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The Evolution of Magmatic-Hydrothermal Fluids as Recorded by Stable Cl Isotopes and Cl/Br Elemental Ratios in Geothermal Systems, Porphyry Copper and Iron-Oxide-Copper-Gold Deposits

  • Author / Creator
    Bernal, Nelson F
  • This research was conducted with the purpose of identifying the processes that affect the halogen distribution and the Cl isotope composition of hydrothermal fluids under different pressure and temperature conditions in the crust. In order to attain this goal, three different geological settings were investigated; active geothermal systems in the Taupo Volcanic Zone (TVZ), North Island, New Zealand, the Porphyry Copper Gold Deposit (PCD) at Butte, Montana, USA, and selected Iron Oxide Copper Gold Deposits (IOCG) in Norrbotten, Sweden. This research also focussed on identifying analytical issues related to sample preparation procedures and stable Cl isotope analysis. Deep geothermal fluids representing 14 active geothermal systems in the TVZ, North Island New Zealand, were analyzed in this study to identify changes in the halogen (Cl and Br) and isotope compositions (δ37Cl, δ7Li, δ18O and δD) of hydrothermal fluids associated with rhyolitic and andesitic magmas. Low δ7Li values were measured in geothermal water samples indicating that most water-rock interactions occur with rhyolitic host rocks. Two different halogen compositions were identified in the geothermal waters, one related to andesitic magmas in the east and the other associated with predominantly rhyolitic magmatism in the west. Comparisons of the Cl and Br concentrations of geothermal waters from the andesitic geothermal systems and MORB samples from Macquarie Island, located some 1,200 km south of New Zealand, indicate a common origin for these two sets of samples; a high-alumina basalt, which evolved to andesitic and rhyolitic compositions. The geothermal samples related to rhyolitic magmatism have Cl and Br compositions comparable to acidic volcanic rocks reported in previous studies. This study contributes the first data on the effect of magmatic segregation on the δ37Cl composition of geothermal fluids, forming different, and characteristic, isotopic signatures for rhyolitic and andesitic sources. This work concludes that Cl/Br molar ratios and stable Cl isotopes have the potential to identify andesitic and rhyolitic magmatic sources of halogens in geothermal systems. The Butte Porphyry Copper Deposit (PCD) is arguable the deepest PCD in the world, formed at depths around 9 km and maximum temperatures of 600 °C. Data obtained from Cl/Br molar ratios measured in fluid inclusion leachates in the deep pre-Main Stage veins have high Cl/Br molar ratios, which could be derived from the interaction between felsic and mafic magmas. At shallower levels in the deposit the precipitation of Cl-bearing minerals results in distinctive Cl/Br molar ratios, lower than those measured in the deepest veins. The stable Cl isotopes appear affected by kinetic fractionation, the result of phase separation, brine condensation, vapor formation and remixing, occurring locally in cracks and fractures. However, similar δ37Cl values and comparable chemical compositions of the deep pre-Main Stage and the shallower and economically important Main Stage (MS) mineralisations, indicate a common magmatic-hydrothermal source that persisted during the formation of the Butte PCD. The IOCG-type deposits of the Norrbotten County, Sweden, were formed during the Paleoproterozoic by Ca-rich salinity brines at temperature above 500 °C and depths of 8 to10 km. Scapolites were formed during an earlier regional metasomatic event (RM), and during a later IOCG mineralization. These scapolites were found to be of marialitic composition and most of them had Cl/Br molar ratios that reflect mixed sources related to halite dissolution, seawater and/or magmatic contributions. However, some scapolites from the Pahtohavare and Sarkivaara deposits had Cl/Br molar ratios that were lower than seawater, which suggests the chlorinity in these samples may have been derived from evaporative brines. Measured δ37Cl values in fluid inclusions (Gleeson and Smith, 2009) and spatially related scapolite in one of the samples allowed the calculation of an empiric isotope fractionation of +1.9‰ between the mineral and the fluid. This value contradicts predictions for isotope fractionation between a silicate mineral such as scapolite and a monovalent hydrothermal fluid with high NaCl activities. This research shows that the Cl/Br molar ratios and δ37Cl values are decoupled, possibly owing to the presence of recycled Br in IOCG scapolites and different fluid-rock interaction histories.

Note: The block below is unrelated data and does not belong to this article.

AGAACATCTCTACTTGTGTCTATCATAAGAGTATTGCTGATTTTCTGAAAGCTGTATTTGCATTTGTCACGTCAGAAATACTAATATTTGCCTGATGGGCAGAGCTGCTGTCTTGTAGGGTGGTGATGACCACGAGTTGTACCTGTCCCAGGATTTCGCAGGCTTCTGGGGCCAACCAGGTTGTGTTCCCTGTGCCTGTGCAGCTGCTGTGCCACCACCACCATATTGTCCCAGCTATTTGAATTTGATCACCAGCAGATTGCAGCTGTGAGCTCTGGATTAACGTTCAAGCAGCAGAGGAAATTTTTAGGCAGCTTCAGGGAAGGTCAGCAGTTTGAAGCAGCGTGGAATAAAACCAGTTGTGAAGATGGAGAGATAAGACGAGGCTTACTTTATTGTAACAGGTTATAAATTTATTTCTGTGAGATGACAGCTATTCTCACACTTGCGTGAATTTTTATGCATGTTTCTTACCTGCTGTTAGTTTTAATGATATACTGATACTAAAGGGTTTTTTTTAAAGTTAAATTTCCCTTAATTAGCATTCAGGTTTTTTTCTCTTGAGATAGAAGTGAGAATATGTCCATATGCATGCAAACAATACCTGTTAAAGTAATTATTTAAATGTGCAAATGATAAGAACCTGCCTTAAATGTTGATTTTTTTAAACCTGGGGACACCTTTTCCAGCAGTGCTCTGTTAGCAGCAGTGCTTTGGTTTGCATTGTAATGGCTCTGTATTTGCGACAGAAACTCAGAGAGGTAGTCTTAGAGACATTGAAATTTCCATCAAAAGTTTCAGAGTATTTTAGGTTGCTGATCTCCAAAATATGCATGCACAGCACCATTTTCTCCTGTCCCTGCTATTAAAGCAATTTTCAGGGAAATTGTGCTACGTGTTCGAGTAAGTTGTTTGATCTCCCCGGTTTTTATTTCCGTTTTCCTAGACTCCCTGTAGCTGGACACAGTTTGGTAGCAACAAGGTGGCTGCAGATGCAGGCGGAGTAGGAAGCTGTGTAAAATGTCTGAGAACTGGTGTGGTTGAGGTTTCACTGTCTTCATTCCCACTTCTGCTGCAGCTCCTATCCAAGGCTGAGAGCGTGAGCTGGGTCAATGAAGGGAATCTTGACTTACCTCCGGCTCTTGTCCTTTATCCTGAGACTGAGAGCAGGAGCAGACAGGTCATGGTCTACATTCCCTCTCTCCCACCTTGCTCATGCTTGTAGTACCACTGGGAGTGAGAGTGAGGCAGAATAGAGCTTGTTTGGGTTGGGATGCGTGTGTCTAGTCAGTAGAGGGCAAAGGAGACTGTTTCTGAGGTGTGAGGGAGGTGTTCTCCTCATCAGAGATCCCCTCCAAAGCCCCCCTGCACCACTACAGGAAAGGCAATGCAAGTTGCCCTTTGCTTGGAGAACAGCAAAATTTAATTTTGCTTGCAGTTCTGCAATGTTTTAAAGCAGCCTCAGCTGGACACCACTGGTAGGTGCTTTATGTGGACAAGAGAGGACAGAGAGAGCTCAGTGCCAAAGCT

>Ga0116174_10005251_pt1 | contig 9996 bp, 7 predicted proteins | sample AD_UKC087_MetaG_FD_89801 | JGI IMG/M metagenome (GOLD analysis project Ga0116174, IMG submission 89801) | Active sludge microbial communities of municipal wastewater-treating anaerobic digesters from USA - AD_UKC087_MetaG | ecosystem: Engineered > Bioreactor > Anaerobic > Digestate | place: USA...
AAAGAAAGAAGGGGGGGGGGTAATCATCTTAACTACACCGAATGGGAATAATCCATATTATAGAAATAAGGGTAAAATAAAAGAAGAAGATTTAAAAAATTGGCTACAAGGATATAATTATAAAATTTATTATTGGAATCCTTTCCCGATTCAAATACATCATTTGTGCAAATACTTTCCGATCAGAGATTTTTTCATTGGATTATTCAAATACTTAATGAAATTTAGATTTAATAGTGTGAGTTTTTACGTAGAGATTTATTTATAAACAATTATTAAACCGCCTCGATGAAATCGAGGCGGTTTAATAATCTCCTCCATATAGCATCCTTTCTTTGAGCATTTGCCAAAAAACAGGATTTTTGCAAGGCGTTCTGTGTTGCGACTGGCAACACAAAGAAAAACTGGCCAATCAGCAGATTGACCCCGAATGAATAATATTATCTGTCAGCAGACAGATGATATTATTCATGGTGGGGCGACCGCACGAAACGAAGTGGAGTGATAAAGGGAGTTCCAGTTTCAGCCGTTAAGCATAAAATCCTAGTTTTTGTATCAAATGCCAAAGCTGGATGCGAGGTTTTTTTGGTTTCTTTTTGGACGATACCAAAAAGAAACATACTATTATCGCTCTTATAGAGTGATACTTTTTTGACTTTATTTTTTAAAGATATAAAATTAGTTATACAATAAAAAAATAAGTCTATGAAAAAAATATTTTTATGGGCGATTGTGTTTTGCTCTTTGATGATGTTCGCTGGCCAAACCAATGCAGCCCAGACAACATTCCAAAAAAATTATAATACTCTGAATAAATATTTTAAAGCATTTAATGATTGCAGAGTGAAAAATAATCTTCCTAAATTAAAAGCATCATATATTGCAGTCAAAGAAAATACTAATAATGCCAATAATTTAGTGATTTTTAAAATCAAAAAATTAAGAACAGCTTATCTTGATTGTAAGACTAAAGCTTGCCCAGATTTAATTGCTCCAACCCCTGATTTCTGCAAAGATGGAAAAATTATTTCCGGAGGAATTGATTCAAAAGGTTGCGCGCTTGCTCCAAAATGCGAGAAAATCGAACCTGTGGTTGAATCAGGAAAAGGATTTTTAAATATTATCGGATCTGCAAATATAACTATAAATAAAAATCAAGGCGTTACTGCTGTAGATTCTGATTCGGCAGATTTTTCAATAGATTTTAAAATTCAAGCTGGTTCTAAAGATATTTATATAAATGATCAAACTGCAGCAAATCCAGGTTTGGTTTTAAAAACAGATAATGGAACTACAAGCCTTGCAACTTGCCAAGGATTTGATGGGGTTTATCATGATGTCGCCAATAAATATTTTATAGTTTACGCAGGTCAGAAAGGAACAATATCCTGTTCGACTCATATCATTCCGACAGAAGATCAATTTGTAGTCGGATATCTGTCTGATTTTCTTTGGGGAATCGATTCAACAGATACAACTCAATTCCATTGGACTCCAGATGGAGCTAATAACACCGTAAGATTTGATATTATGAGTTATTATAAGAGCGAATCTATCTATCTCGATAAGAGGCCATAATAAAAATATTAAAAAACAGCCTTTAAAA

• Subjects / Keywords
  • Graduation date
    2015-11
  • Type of Item
    Thesis
  • Degree
    Doctor of Philosophy
  • DOI
    https://doi.org/10.7939/R3T14TX63
  • License
    This thesis is made available by the University of Alberta Libraries with permission of the copyright owner solely for non-commercial purposes. This thesis, or any portion thereof, may not otherwise be copied or reproduced without the written consent of the copyright owner, except to the extent permitted by Canadian copyright law.
  • Language
    English
  • Institution
    University of Alberta
  • Degree level
    Doctoral
  • Department
    • Department of Earth and Atmospheric Sciences
  • Supervisor / co-supervisor and their department(s)
    • Sarah A. Gleeson Department of Earth and Atmospheric Sciences
  • Examining committee members and their departments
    • Karlis Muehlenbachs (Department of Earth and Atmospheric Sciences)
    • Tom Chacko (Department of Earth and Atmospheric Sciences)
    • Long Li (Department of Earth and Atmospheric Sciences)
    • Shaun Frape (University of Waterloo, Earth and Environmental Sciences)